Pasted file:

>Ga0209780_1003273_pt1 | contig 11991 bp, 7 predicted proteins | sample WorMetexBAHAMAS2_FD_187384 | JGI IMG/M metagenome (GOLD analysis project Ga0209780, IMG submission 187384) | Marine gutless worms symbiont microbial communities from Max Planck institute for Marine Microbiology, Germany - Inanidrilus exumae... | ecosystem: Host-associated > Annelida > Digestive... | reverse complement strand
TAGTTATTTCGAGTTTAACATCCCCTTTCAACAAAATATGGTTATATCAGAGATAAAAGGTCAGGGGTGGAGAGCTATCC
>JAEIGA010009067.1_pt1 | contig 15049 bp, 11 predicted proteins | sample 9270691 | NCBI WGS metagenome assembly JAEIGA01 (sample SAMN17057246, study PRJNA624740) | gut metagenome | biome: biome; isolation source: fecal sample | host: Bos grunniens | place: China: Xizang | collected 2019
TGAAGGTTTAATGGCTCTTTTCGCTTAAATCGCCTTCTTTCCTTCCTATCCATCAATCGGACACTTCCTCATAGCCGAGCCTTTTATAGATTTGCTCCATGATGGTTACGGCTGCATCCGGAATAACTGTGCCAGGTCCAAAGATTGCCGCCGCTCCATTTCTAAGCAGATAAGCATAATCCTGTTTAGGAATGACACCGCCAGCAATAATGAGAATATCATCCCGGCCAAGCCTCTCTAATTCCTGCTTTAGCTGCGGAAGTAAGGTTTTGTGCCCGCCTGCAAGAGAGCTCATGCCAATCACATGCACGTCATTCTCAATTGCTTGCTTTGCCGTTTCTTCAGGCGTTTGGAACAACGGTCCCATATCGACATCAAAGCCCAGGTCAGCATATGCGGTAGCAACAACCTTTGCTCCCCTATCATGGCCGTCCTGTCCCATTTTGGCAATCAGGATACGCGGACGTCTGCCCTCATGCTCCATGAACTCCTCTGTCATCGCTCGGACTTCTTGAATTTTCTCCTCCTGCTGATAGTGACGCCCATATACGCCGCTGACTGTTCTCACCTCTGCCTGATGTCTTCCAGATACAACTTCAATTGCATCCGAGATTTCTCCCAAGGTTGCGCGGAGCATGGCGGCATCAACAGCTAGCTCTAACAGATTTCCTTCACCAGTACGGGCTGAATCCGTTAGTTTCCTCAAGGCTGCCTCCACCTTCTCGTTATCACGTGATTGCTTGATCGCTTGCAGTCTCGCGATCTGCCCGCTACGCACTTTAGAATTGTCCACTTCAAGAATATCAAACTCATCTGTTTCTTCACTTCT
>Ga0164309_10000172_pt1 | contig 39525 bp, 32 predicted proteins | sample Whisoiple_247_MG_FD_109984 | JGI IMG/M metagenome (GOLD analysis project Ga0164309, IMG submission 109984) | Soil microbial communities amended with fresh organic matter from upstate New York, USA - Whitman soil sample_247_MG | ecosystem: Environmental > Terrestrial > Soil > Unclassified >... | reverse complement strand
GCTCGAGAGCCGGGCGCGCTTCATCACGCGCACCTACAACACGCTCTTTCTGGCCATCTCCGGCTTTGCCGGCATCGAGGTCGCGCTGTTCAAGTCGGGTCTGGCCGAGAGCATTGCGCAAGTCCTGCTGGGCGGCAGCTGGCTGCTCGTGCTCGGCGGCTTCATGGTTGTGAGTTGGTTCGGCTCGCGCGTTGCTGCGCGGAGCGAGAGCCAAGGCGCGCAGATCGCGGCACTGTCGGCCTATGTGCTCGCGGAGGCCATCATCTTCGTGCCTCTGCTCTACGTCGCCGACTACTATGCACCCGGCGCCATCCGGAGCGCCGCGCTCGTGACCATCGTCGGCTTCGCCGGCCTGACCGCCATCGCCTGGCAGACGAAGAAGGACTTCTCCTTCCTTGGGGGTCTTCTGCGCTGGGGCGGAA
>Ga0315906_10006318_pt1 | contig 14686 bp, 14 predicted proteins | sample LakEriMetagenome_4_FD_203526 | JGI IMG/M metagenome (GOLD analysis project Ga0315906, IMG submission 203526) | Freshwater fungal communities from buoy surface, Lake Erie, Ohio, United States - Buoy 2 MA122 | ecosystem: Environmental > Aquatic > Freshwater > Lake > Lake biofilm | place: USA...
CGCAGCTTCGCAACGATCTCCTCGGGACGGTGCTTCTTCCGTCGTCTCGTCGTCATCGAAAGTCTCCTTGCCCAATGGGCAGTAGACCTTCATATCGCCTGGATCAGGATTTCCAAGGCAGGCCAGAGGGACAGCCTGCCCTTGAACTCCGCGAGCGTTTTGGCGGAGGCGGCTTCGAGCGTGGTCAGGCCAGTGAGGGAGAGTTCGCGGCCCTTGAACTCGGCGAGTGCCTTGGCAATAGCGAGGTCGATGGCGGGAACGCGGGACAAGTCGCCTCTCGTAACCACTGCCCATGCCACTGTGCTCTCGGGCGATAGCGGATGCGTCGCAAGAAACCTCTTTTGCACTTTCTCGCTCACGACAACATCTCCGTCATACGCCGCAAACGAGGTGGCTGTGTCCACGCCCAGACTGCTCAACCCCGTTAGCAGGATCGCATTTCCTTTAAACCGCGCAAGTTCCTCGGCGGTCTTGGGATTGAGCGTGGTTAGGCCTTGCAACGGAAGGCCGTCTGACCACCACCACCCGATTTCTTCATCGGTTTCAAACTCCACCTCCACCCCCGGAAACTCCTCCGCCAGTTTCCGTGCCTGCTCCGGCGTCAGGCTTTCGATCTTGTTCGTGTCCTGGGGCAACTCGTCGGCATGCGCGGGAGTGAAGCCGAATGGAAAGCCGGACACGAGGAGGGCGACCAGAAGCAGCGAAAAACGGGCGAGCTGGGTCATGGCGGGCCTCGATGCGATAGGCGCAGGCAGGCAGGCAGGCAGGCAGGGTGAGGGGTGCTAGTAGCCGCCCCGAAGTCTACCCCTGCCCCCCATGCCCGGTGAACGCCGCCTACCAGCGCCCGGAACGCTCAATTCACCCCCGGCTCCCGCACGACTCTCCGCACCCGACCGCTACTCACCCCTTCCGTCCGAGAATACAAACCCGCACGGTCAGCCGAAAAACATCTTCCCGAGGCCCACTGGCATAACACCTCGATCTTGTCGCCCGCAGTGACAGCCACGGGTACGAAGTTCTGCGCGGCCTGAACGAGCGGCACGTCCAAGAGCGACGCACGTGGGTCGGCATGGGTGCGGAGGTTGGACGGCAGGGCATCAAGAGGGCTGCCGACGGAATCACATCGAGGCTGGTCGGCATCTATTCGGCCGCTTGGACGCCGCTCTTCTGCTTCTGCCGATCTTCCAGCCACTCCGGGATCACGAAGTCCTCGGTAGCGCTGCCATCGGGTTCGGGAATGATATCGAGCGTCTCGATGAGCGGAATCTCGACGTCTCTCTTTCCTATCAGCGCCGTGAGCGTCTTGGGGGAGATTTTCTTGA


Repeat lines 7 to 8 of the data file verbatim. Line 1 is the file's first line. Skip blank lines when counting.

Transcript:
>Ga0315906_10006318_pt1 | contig 14686 bp, 14 predicted proteins | sample LakEriMetagenome_4_FD_203526 | JGI IMG/M metagenome (GOLD analysis project Ga0315906, IMG submission 203526) | Freshwater fungal communities from buoy surface, Lake Erie, Ohio, United States - Buoy 2 MA122 | ecosystem: Environmental > Aquatic > Freshwater > Lake > Lake biofilm | place: USA...
CGCAGCTTCGCAACGATCTCCTCGGGACGGTGCTTCTTCCGTCGTCTCGTCGTCATCGAAAGTCTCCTTGCCCAATGGGCAGTAGACCTTCATATCGCCTGGATCAGGATTTCCAAGGCAGGCCAGAGGGACAGCCTGCCCTTGAACTCCGCGAGCGTTTTGGCGGAGGCGGCTTCGAGCGTGGTCAGGCCAGTGAGGGAGAGTTCGCGGCCCTTGAACTCGGCGAGTGCCTTGGCAATAGCGAGGTCGATGGCGGGAACGCGGGACAAGTCGCCTCTCGTAACCACTGCCCATGCCACTGTGCTCTCGGGCGATAGCGGATGCGTCGCAAGAAACCTCTTTTGCACTTTCTCGCTCACGACAACATCTCCGTCATACGCCGCAAACGAGGTGGCTGTGTCCACGCCCAGACTGCTCAACCCCGTTAGCAGGATCGCATTTCCTTTAAACCGCGCAAGTTCCTCGGCGGTCTTGGGATTGAGCGTGGTTAGGCCTTGCAACGGAAGGCCGTCTGACCACCACCACCCGATTTCTTCATCGGTTTCAAACTCCACCTCCACCCCCGGAAACTCCTCCGCCAGTTTCCGTGCCTGCTCCGGCGTCAGGCTTTCGATCTTGTTCGTGTCCTGGGGCAACTCGTCGGCATGCGCGGGAGTGAAGCCGAATGGAAAGCCGGACACGAGGAGGGCGACCAGAAGCAGCGAAAAACGGGCGAGCTGGGTCATGGCGGGCCTCGATGCGATAGGCGCAGGCAGGCAGGCAGGCAGGCAGGGTGAGGGGTGCTAGTAGCCGCCCCGAAGTCTACCCCTGCCCCCCATGCCCGGTGAACGCCGCCTACCAGCGCCCGGAACGCTCAATTCACCCCCGGCTCCCGCACGACTCTCCGCACCCGACCGCTACTCACCCCTTCCGTCCGAGAATACAAACCCGCACGGTCAGCCGAAAAACATCTTCCCGAGGCCCACTGGCATAACACCTCGATCTTGTCGCCCGCAGTGACAGCCACGGGTACGAAGTTCTGCGCGGCCTGAACGAGCGGCACGTCCAAGAGCGACGCACGTGGGTCGGCATGGGTGCGGAGGTTGGACGGCAGGGCATCAAGAGGGCTGCCGACGGAATCACATCGAGGCTGGTCGGCATCTATTCGGCCGCTTGGACGCCGCTCTTCTGCTTCTGCCGATCTTCCAGCCACTCCGGGATCACGAAGTCCTCGGTAGCGCTGCCATCGGGTTCGGGAATGATATCGAGCGTCTCGATGAGCGGAATCTCGACGTCTCTCTTTCCTATCAGCGCCGTGAGCGTCTTGGGGGAGATTTTCTTGA